the best friends you’ll never have

If you really think about it, the Baby-Sitters Club was a genius idea. Obviously, those at Scholastic and Ann know this already, since I am sure that it paid for many houses and several college educations. But they hit upon a formula that works very, very well when you consider the target audience.

When writing for the middle grade reader, you’re generally advised to write about characters a few years older than the reader. That’s why so many successful books for this age group are about kids aged 13-14–old enough to be seem very glamorous to someone in fourth or fifth grade, but not old enough that they have to deal with issues that you’d find in YA. The BSC, written about seventh and then eighth graders (except for Mal and Jessi), fits this mold exactly.

The Baby-Sitters Club added a little something extra, though, that you don’t see in Girl Talk, et al. And that “something” is… baby-sitting. Why was the inclusion of baby-sitting genius? Yes, baby-sitting is one of those things, like thirteen-year-old boys, that seems much more awesome than it is in reality. You’re a kid, you get baby-sat, it seems like the coolest thing in the world. But naturally, plotlines involving baby-sitting will also involve children. These children are, in many cases, the age of the intended reading audience.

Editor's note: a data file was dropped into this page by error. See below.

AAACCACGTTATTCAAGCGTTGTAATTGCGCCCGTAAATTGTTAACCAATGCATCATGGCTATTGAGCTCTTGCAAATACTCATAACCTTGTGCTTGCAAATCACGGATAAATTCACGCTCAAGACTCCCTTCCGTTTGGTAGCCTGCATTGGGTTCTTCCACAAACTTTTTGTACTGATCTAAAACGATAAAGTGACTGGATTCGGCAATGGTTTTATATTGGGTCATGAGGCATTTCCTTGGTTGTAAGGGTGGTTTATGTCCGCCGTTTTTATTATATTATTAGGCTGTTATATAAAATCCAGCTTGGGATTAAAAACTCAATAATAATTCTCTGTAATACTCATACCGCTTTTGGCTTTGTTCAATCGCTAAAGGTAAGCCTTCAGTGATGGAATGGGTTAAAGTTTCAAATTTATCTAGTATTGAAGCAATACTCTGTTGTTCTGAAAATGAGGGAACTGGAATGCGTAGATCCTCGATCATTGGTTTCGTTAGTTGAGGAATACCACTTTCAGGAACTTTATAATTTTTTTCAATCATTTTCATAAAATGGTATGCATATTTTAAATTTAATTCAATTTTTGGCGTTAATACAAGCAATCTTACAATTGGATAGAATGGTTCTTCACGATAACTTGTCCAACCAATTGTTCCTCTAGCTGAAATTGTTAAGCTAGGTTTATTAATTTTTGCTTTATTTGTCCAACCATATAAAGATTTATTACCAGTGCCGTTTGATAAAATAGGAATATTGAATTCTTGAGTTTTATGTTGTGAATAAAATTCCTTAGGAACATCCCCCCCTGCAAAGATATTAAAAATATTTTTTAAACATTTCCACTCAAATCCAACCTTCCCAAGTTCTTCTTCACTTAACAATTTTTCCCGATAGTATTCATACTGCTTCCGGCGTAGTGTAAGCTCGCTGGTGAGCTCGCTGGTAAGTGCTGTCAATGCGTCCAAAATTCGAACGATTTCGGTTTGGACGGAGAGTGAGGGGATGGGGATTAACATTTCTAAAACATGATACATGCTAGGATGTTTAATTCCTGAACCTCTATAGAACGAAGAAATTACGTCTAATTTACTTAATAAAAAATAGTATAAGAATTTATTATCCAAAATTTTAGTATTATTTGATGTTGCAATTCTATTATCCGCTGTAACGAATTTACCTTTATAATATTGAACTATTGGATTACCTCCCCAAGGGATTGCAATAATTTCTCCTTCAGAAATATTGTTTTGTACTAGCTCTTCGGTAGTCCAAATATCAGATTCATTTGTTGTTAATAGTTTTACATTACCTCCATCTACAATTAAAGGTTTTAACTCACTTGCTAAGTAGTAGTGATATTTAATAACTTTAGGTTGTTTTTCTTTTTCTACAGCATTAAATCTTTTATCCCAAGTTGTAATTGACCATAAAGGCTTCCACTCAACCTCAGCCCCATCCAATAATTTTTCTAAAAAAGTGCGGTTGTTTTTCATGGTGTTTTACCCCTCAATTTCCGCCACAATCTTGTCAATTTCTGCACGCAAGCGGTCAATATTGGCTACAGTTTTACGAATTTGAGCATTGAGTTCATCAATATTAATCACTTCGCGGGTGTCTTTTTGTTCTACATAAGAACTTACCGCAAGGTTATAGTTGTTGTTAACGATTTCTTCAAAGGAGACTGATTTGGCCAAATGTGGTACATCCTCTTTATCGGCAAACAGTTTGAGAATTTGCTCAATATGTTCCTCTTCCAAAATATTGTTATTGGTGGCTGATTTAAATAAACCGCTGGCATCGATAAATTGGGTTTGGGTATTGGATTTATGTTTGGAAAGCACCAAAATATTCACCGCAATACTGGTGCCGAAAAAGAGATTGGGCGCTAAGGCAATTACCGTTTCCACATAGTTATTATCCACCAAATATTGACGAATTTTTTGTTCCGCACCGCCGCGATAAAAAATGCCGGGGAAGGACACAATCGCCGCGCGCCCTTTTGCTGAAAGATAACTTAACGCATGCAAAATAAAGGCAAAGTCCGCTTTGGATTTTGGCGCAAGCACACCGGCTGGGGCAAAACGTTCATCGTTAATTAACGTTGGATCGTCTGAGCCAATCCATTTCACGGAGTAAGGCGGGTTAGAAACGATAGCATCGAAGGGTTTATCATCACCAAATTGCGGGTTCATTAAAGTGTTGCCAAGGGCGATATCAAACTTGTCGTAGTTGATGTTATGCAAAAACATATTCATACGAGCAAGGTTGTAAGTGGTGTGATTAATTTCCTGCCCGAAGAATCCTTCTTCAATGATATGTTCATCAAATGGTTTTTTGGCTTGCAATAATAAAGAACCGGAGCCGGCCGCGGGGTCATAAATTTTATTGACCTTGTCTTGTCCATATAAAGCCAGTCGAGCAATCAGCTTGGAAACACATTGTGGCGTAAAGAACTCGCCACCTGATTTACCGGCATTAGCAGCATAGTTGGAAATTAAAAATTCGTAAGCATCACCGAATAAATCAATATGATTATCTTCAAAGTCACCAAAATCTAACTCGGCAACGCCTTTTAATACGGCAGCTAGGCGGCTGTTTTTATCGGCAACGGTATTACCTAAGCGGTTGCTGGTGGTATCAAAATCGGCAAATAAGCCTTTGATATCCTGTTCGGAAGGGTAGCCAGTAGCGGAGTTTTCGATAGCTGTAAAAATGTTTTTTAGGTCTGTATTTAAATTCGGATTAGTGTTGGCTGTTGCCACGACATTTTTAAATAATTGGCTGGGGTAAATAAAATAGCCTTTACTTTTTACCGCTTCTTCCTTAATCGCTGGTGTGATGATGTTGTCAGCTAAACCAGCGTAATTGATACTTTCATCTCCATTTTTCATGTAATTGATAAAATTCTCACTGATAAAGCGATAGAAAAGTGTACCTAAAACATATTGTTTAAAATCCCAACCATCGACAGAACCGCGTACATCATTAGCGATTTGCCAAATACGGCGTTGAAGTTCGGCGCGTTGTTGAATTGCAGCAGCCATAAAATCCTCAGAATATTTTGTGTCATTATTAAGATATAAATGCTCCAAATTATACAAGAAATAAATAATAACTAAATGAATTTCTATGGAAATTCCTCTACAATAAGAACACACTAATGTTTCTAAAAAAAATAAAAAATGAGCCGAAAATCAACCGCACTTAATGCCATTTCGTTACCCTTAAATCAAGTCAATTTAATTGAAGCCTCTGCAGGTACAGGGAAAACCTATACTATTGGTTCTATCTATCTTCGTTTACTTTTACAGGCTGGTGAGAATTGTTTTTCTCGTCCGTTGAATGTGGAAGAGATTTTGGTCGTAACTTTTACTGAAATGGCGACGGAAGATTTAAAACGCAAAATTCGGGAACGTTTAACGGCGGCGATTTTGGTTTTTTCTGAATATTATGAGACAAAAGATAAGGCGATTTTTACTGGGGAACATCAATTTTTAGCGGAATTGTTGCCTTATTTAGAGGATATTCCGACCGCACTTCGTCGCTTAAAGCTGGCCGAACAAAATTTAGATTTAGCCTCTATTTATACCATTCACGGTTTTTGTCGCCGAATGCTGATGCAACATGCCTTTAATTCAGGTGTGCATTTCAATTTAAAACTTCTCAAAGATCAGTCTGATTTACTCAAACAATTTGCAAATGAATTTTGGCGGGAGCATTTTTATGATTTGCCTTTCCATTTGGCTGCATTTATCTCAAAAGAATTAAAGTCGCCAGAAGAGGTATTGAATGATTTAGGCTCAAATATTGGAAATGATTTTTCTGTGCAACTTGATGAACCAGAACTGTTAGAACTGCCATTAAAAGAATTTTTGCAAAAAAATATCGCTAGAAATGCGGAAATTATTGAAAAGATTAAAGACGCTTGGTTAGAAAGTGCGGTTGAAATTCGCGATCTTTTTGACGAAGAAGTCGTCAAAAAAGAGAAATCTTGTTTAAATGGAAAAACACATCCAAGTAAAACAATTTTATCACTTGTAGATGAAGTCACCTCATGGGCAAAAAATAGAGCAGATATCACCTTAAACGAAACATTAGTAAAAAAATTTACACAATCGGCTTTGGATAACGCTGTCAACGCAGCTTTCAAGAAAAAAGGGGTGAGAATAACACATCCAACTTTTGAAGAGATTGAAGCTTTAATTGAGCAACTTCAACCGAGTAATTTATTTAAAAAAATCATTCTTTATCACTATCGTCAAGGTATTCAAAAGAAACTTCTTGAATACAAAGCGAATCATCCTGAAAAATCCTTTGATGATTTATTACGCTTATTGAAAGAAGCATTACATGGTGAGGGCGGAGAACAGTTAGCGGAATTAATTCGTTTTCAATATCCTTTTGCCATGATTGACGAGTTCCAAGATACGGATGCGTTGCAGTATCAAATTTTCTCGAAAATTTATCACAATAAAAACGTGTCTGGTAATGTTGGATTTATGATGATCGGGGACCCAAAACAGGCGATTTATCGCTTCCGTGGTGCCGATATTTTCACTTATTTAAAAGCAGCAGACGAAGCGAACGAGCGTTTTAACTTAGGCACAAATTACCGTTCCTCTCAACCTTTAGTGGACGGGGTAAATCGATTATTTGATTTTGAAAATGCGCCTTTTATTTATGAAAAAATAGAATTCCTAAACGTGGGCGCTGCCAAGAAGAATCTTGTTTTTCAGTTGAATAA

So what the Baby-Sitters Club was able to do was bring the glamour of middle school (everyone who has been through middle school is laughing at the idea of it seeming cool, but you know you thought it was!), but have characters who are the same age as the reader that they can relate to. This way, you get a series that covers all the basis: cool older kids, relatable younger kids.

And that is why Scholastic editors from the late 80s-early/mid-90s were all able to buy yachts!*

*Just kidding.

I had surgery last month, which explains my lapse in posts. But I will now return to a more regular posting schedule.

2 Responses To This Post

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mallorypike said, January 6th, 2016 at 10:19 pm

That’s true! I can’t think of a children’s series better than BSC. Maybe Sweet Valley but BSC is better in my opinion.

greer said, January 8th, 2016 at 11:12 pm

I’ve read very little Sweet Valley, but even so, I’d err on the side of thinking that BSC was a little bit better :)

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